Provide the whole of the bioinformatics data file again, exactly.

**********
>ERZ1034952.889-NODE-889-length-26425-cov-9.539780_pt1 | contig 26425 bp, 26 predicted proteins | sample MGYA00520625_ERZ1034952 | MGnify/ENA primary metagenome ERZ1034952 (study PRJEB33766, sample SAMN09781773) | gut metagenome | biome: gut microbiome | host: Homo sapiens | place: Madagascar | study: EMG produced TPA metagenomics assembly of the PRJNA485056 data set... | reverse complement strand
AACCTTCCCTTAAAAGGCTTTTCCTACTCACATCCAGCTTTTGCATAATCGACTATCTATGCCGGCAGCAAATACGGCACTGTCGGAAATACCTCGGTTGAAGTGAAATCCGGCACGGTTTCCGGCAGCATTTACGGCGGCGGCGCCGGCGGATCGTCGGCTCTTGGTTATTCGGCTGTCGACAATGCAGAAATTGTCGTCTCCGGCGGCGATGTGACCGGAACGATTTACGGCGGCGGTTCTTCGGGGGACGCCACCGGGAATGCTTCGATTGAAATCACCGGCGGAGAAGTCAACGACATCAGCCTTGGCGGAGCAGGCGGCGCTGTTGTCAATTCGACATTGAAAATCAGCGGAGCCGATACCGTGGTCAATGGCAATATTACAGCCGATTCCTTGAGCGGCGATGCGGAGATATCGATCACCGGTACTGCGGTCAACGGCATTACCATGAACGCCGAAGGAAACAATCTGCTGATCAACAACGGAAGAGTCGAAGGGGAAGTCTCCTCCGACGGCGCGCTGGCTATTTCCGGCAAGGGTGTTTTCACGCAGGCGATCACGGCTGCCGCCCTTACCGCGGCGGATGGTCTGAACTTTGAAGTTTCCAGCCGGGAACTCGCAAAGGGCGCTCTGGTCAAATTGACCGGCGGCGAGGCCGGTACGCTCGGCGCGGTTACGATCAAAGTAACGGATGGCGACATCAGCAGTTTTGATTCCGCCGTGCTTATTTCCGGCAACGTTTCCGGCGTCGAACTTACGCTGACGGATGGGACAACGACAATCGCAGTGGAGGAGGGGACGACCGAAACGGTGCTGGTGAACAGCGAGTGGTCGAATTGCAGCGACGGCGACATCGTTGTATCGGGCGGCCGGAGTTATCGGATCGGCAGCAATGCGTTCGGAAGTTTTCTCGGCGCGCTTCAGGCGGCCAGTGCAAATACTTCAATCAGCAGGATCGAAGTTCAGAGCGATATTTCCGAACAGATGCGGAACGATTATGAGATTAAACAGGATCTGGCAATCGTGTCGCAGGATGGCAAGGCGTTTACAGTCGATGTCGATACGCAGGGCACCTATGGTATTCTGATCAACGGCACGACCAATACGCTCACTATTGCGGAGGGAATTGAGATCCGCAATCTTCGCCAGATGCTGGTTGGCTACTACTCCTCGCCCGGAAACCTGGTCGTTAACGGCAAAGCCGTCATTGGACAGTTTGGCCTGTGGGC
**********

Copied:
>ERZ1034952.889-NODE-889-length-26425-cov-9.539780_pt1 | contig 26425 bp, 26 predicted proteins | sample MGYA00520625_ERZ1034952 | MGnify/ENA primary metagenome ERZ1034952 (study PRJEB33766, sample SAMN09781773) | gut metagenome | biome: gut microbiome | host: Homo sapiens | place: Madagascar | study: EMG produced TPA metagenomics assembly of the PRJNA485056 data set... | reverse complement strand
AACCTTCCCTTAAAAGGCTTTTCCTACTCACATCCAGCTTTTGCATAATCGACTATCTATGCCGGCAGCAAATACGGCACTGTCGGAAATACCTCGGTTGAAGTGAAATCCGGCACGGTTTCCGGCAGCATTTACGGCGGCGGCGCCGGCGGATCGTCGGCTCTTGGTTATTCGGCTGTCGACAATGCAGAAATTGTCGTCTCCGGCGGCGATGTGACCGGAACGATTTACGGCGGCGGTTCTTCGGGGGACGCCACCGGGAATGCTTCGATTGAAATCACCGGCGGAGAAGTCAACGACATCAGCCTTGGCGGAGCAGGCGGCGCTGTTGTCAATTCGACATTGAAAATCAGCGGAGCCGATACCGTGGTCAATGGCAATATTACAGCCGATTCCTTGAGCGGCGATGCGGAGATATCGATCACCGGTACTGCGGTCAACGGCATTACCATGAACGCCGAAGGAAACAATCTGCTGATCAACAACGGAAGAGTCGAAGGGGAAGTCTCCTCCGACGGCGCGCTGGCTATTTCCGGCAAGGGTGTTTTCACGCAGGCGATCACGGCTGCCGCCCTTACCGCGGCGGATGGTCTGAACTTTGAAGTTTCCAGCCGGGAACTCGCAAAGGGCGCTCTGGTCAAATTGACCGGCGGCGAGGCCGGTACGCTCGGCGCGGTTACGATCAAAGTAACGGATGGCGACATCAGCAGTTTTGATTCCGCCGTGCTTATTTCCGGCAACGTTTCCGGCGTCGAACTTACGCTGACGGATGGGACAACGACAATCGCAGTGGAGGAGGGGACGACCGAAACGGTGCTGGTGAACAGCGAGTGGTCGAATTGCAGCGACGGCGACATCGTTGTATCGGGCGGCCGGAGTTATCGGATCGGCAGCAATGCGTTCGGAAGTTTTCTCGGCGCGCTTCAGGCGGCCAGTGCAAATACTTCAATCAGCAGGATCGAAGTTCAGAGCGATATTTCCGAACAGATGCGGAACGATTATGAGATTAAACAGGATCTGGCAATCGTGTCGCAGGATGGCAAGGCGTTTACAGTCGATGTCGATACGCAGGGCACCTATGGTATTCTGATCAACGGCACGACCAATACGCTCACTATTGCGGAGGGAATTGAGATCCGCAATCTTCGCCAGATGCTGGTTGGCTACTACTCCTCGCCCGGAAACCTGGTCGTTAACGGCAAAGCCGTCATTGGACAGTTTGGCCTGTGGGC